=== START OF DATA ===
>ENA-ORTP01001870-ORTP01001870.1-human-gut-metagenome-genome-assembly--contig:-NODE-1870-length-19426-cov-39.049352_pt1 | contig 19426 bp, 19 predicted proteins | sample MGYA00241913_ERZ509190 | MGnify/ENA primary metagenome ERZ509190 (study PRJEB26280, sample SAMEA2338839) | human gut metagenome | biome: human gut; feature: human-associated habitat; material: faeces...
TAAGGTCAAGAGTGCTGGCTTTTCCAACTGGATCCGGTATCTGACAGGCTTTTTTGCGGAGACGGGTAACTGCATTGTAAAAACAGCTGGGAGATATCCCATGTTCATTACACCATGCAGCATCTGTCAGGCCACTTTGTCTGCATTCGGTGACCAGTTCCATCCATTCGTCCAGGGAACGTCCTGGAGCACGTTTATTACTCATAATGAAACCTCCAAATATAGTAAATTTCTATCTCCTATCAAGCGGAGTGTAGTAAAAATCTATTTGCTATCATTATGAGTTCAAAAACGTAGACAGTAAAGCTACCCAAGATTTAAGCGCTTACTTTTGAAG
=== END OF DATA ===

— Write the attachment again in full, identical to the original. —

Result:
>ENA-ORTP01001870-ORTP01001870.1-human-gut-metagenome-genome-assembly--contig:-NODE-1870-length-19426-cov-39.049352_pt1 | contig 19426 bp, 19 predicted proteins | sample MGYA00241913_ERZ509190 | MGnify/ENA primary metagenome ERZ509190 (study PRJEB26280, sample SAMEA2338839) | human gut metagenome | biome: human gut; feature: human-associated habitat; material: faeces...
TAAGGTCAAGAGTGCTGGCTTTTCCAACTGGATCCGGTATCTGACAGGCTTTTTTGCGGAGACGGGTAACTGCATTGTAAAAACAGCTGGGAGATATCCCATGTTCATTACACCATGCAGCATCTGTCAGGCCACTTTGTCTGCATTCGGTGACCAGTTCCATCCATTCGTCCAGGGAACGTCCTGGAGCACGTTTATTACTCATAATGAAACCTCCAAATATAGTAAATTTCTATCTCCTATCAAGCGGAGTGTAGTAAAAATCTATTTGCTATCATTATGAGTTCAAAAACGTAGACAGTAAAGCTACCCAAGATTTAAGCGCTTACTTTTGAAG